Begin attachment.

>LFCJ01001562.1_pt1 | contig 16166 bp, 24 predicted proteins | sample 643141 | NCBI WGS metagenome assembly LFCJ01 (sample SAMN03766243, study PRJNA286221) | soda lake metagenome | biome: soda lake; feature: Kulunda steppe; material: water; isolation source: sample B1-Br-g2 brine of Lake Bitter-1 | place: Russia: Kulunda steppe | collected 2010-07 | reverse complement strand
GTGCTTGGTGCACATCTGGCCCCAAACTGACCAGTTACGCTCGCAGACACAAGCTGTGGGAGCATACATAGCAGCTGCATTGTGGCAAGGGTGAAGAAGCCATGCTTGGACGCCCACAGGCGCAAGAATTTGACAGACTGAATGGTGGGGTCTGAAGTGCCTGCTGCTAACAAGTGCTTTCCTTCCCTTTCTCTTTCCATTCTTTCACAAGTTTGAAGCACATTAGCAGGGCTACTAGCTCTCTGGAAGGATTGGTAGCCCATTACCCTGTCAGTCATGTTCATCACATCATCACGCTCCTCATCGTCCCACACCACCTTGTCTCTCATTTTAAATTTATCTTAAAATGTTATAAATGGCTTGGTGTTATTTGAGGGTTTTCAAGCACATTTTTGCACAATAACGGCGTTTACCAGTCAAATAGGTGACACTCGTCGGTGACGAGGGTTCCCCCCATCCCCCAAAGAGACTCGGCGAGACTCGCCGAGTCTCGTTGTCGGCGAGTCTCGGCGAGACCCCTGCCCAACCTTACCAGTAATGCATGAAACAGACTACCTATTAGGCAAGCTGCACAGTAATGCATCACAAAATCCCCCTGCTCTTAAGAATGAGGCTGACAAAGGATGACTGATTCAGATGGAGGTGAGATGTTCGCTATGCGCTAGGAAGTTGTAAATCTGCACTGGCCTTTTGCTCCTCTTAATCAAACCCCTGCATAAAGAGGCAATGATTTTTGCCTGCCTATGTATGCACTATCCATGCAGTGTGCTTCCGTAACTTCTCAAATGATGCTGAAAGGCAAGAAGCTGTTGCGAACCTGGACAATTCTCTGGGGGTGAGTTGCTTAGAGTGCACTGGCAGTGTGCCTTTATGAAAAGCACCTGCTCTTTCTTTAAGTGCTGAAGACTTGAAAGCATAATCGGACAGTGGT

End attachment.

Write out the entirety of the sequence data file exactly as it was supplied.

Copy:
>LFCJ01001562.1_pt1 | contig 16166 bp, 24 predicted proteins | sample 643141 | NCBI WGS metagenome assembly LFCJ01 (sample SAMN03766243, study PRJNA286221) | soda lake metagenome | biome: soda lake; feature: Kulunda steppe; material: water; isolation source: sample B1-Br-g2 brine of Lake Bitter-1 | place: Russia: Kulunda steppe | collected 2010-07 | reverse complement strand
GTGCTTGGTGCACATCTGGCCCCAAACTGACCAGTTACGCTCGCAGACACAAGCTGTGGGAGCATACATAGCAGCTGCATTGTGGCAAGGGTGAAGAAGCCATGCTTGGACGCCCACAGGCGCAAGAATTTGACAGACTGAATGGTGGGGTCTGAAGTGCCTGCTGCTAACAAGTGCTTTCCTTCCCTTTCTCTTTCCATTCTTTCACAAGTTTGAAGCACATTAGCAGGGCTACTAGCTCTCTGGAAGGATTGGTAGCCCATTACCCTGTCAGTCATGTTCATCACATCATCACGCTCCTCATCGTCCCACACCACCTTGTCTCTCATTTTAAATTTATCTTAAAATGTTATAAATGGCTTGGTGTTATTTGAGGGTTTTCAAGCACATTTTTGCACAATAACGGCGTTTACCAGTCAAATAGGTGACACTCGTCGGTGACGAGGGTTCCCCCCATCCCCCAAAGAGACTCGGCGAGACTCGCCGAGTCTCGTTGTCGGCGAGTCTCGGCGAGACCCCTGCCCAACCTTACCAGTAATGCATGAAACAGACTACCTATTAGGCAAGCTGCACAGTAATGCATCACAAAATCCCCCTGCTCTTAAGAATGAGGCTGACAAAGGATGACTGATTCAGATGGAGGTGAGATGTTCGCTATGCGCTAGGAAGTTGTAAATCTGCACTGGCCTTTTGCTCCTCTTAATCAAACCCCTGCATAAAGAGGCAATGATTTTTGCCTGCCTATGTATGCACTATCCATGCAGTGTGCTTCCGTAACTTCTCAAATGATGCTGAAAGGCAAGAAGCTGTTGCGAACCTGGACAATTCTCTGGGGGTGAGTTGCTTAGAGTGCACTGGCAGTGTGCCTTTATGAAAAGCACCTGCTCTTTCTTTAAGTGCTGAAGACTTGAAAGCATAATCGGACAGTGGT